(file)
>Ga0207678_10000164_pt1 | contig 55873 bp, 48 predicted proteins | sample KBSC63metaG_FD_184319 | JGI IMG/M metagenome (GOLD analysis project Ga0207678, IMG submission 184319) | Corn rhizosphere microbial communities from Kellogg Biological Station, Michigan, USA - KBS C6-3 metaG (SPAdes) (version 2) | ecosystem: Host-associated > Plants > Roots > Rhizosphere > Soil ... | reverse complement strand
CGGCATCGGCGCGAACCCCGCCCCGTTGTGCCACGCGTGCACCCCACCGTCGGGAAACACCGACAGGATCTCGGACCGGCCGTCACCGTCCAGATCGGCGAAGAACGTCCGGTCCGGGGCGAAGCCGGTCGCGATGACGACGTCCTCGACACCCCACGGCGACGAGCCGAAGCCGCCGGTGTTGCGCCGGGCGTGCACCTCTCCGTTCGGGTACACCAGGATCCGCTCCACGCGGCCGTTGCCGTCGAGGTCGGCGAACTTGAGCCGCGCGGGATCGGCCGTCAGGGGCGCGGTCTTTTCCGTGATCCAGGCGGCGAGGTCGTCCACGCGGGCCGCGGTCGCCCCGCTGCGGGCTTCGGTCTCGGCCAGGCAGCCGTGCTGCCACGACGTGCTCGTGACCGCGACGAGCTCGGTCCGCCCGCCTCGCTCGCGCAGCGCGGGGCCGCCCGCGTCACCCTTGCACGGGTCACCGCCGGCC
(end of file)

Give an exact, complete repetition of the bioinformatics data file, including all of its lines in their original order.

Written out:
>Ga0207678_10000164_pt1 | contig 55873 bp, 48 predicted proteins | sample KBSC63metaG_FD_184319 | JGI IMG/M metagenome (GOLD analysis project Ga0207678, IMG submission 184319) | Corn rhizosphere microbial communities from Kellogg Biological Station, Michigan, USA - KBS C6-3 metaG (SPAdes) (version 2) | ecosystem: Host-associated > Plants > Roots > Rhizosphere > Soil ... | reverse complement strand
CGGCATCGGCGCGAACCCCGCCCCGTTGTGCCACGCGTGCACCCCACCGTCGGGAAACACCGACAGGATCTCGGACCGGCCGTCACCGTCCAGATCGGCGAAGAACGTCCGGTCCGGGGCGAAGCCGGTCGCGATGACGACGTCCTCGACACCCCACGGCGACGAGCCGAAGCCGCCGGTGTTGCGCCGGGCGTGCACCTCTCCGTTCGGGTACACCAGGATCCGCTCCACGCGGCCGTTGCCGTCGAGGTCGGCGAACTTGAGCCGCGCGGGATCGGCCGTCAGGGGCGCGGTCTTTTCCGTGATCCAGGCGGCGAGGTCGTCCACGCGGGCCGCGGTCGCCCCGCTGCGGGCTTCGGTCTCGGCCAGGCAGCCGTGCTGCCACGACGTGCTCGTGACCGCGACGAGCTCGGTCCGCCCGCCTCGCTCGCGCAGCGCGGGGCCGCCCGCGTCACCCTTGCACGGGTCACCGCCGGCC